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Torture: Humanity’s inhumanity

256px-Barbed_wire2Yesterday was the United Nations International Day in Support of Victims of Torture. On this date, 26 June, in 1987 the United Nations Convention Against Torture and Other Cruel, Inhumane or Degrading Treatment or Punishment came into being and in 1945 on this day the United Nations Charter was first signed. The International Day in Support of Victims of Torture was first launched in 1998.

 

Amnesty International has a brief and to the point definition of torture – “Torture is the systematic and deliberate infliction of acute pain by one person on another, or on a third person, in order to accomplish the purpose of the former against the will of the latter.” More recently torture has related most commonly to state sanctioned acts rather than the acts of an independent individual. However the term torture can be applied to survivors of domestic violence and forms of child abuse as much as to the torture of (alleged) terrorists by the state.

 

It was a particularly low moment in the history of our world when in the US the use of torture was seen to be a justifiable means of attempting to prevent  terrorist attacks. In fact in a Washington Post poll in 2014, a majority of Americans thought that interrogation techniques, that were indeed forms of torture, were justified. “By a margin of almost 2 to 1 — 59 percent to 31 percent — those interviewed said that they support the CIA’s brutal methods, with the vast majority of supporters saying that they produced valuable intelligence.”

 

I think that this is a reasonable barometer of the state of our integrity as human beings and of the moral and ethical standards by which we live. According to the United Nations, (and one would have thought most of us human beings), torture is both a crime against humanity and one of the vilest acts perpetrated by human beings on other human beings (and also on other sentient beings I believe). And of course it is a crime under international law that for many, many years common consensus has decreed cannot be justified under any circumstance.

 

So I wonder what has happened to us that we can lost sight of the very basic human rights of others? It seems to me that sanctioned acts of torture are a fear based response to threats, both perceived and real. However I believe that they are both ineffective and essentially damaging responses that result in greater threat and a broad loss of integrity. I believe that resorting to these inhumane practices creates a new and different form of fear. A fear that we have lost our moral compass – and this for me is in some ways more terrifying than the threat posed by others.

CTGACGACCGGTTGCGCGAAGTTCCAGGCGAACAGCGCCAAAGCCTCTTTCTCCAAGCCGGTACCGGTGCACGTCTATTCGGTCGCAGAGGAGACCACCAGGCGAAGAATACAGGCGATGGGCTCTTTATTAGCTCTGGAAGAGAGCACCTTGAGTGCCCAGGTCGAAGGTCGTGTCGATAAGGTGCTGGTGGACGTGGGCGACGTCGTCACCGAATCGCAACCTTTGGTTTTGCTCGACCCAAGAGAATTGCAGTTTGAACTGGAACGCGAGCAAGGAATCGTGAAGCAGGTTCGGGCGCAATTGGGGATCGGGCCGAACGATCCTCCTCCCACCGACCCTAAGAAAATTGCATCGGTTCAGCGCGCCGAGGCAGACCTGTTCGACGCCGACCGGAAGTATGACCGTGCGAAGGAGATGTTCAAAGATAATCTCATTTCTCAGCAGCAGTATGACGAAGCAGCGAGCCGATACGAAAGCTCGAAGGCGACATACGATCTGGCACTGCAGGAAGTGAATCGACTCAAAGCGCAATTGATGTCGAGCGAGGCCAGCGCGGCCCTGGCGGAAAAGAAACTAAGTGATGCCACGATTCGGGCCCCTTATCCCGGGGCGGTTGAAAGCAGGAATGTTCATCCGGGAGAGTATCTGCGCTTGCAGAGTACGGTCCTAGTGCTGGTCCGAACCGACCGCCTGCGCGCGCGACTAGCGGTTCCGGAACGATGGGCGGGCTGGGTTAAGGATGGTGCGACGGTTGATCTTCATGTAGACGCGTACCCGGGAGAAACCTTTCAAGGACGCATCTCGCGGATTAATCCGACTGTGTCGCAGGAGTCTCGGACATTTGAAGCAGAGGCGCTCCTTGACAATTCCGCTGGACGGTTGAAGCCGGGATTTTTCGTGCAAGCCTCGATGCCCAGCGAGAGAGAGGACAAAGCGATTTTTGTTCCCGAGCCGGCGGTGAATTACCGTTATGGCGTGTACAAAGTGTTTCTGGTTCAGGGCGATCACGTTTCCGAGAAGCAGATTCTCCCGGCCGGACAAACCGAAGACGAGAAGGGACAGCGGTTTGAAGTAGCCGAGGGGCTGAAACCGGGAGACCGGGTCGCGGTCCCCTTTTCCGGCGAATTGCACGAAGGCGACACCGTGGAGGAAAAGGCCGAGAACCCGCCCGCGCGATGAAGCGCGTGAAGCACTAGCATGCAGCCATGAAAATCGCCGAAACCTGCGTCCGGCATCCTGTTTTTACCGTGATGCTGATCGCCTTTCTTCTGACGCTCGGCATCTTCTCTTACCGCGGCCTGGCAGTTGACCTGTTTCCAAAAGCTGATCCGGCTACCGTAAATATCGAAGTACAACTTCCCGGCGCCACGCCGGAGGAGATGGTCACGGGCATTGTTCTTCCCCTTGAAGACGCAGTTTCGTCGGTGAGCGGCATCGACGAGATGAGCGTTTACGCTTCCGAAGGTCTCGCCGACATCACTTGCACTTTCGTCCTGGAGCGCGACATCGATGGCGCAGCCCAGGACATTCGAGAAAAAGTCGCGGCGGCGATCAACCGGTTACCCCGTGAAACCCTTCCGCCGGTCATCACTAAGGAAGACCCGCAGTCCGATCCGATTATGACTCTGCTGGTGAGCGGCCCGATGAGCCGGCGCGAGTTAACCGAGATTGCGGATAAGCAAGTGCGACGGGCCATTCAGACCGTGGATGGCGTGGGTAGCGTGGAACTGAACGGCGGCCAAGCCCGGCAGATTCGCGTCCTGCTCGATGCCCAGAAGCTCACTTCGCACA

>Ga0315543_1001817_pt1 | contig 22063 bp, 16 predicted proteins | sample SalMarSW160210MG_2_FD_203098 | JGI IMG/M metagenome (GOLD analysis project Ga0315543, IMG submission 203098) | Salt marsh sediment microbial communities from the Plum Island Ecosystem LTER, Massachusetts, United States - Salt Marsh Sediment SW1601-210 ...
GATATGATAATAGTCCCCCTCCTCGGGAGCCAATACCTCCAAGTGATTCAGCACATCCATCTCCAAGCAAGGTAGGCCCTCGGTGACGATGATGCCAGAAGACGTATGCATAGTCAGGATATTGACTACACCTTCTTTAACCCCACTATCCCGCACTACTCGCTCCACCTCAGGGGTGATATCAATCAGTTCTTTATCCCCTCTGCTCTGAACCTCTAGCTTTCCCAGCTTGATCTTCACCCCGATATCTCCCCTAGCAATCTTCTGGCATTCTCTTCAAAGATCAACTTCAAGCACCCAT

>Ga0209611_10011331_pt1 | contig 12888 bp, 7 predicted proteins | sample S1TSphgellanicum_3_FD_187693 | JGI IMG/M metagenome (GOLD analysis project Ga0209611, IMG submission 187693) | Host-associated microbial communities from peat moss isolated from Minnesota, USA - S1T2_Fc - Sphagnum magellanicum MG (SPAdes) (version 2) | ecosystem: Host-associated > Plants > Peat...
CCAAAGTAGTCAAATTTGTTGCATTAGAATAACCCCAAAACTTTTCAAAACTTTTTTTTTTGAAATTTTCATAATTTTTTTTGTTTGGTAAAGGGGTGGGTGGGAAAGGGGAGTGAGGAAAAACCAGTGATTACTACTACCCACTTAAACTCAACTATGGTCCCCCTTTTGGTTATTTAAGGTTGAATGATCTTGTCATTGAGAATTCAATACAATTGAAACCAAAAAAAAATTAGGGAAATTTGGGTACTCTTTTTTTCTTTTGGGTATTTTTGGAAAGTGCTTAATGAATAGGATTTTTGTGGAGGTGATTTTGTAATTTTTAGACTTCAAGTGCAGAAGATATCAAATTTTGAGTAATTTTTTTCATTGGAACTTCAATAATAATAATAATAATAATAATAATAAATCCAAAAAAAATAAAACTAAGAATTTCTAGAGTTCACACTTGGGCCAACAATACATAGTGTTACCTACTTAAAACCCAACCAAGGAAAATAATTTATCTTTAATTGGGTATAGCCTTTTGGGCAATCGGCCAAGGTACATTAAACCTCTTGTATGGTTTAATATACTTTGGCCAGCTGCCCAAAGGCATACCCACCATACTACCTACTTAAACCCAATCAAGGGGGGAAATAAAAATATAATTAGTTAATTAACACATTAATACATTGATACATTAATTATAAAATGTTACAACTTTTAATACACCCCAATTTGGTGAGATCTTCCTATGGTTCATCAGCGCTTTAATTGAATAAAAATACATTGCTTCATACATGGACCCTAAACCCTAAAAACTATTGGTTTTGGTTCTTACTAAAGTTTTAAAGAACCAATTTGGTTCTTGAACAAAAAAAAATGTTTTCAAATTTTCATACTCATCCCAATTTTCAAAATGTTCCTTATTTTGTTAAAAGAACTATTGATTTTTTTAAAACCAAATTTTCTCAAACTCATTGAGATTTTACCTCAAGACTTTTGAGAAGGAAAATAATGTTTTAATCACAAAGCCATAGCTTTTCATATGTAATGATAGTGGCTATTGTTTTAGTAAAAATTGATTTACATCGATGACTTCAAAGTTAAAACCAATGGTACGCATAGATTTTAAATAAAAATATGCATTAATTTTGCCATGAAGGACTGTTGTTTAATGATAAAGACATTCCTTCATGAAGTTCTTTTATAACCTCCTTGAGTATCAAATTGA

Additionally, we simply cannot claim to be on the side of peace and all good things when we resort to these practices. We can no longer occupy the moral high ground when we too behave in despicable ways – even if it is in self-defence and out of great, and often very real, fear and insecurity. These practices are not a sign of our strength but rather of our weaknesses and our inability to maturely deal with the complex issues that confront us as a society, with wisdom and a genuine desire for understanding and peace.

 
Apart from the moral and ethical reasons for this practice, it also makes no sense.  When I first studied feminism one of the (many) principles of feminist theory that really resonated with me was the idea that the process we use impacts on the product or the outcome we achieve. This makes intuitive sense I think. The way we go about doing something influences the something that we end up with. This concept is well received in relation to research methodologies where the argument is that the way that knowledge is generated (the research methodology) influences that knowledge that is generated. And therefore, any information or insights gained through a negative process or practice, such as torturing a human being, simply cant be trusted.
 

There is no integrity to these inhumane practices whether they be perpetrated by an individual or sanctioned by the state. And for me this is the deal breaker – integrity.  If we are in touch with our humanity and connected with ourselves and each other we will be more likely act with integrity, considering the moral implications and consequences of our actions.
 

Amnesty International has had a global week of action to mark this important date and they are sharing some photos of members standing up in support of this important issue. Maybe it’s time for us all to step up and speak out – and therefore take some responsibility for ensuring our shared humanity is no longer based in fear and insecurity but rather in integrity and goodwill for each other.

Jenny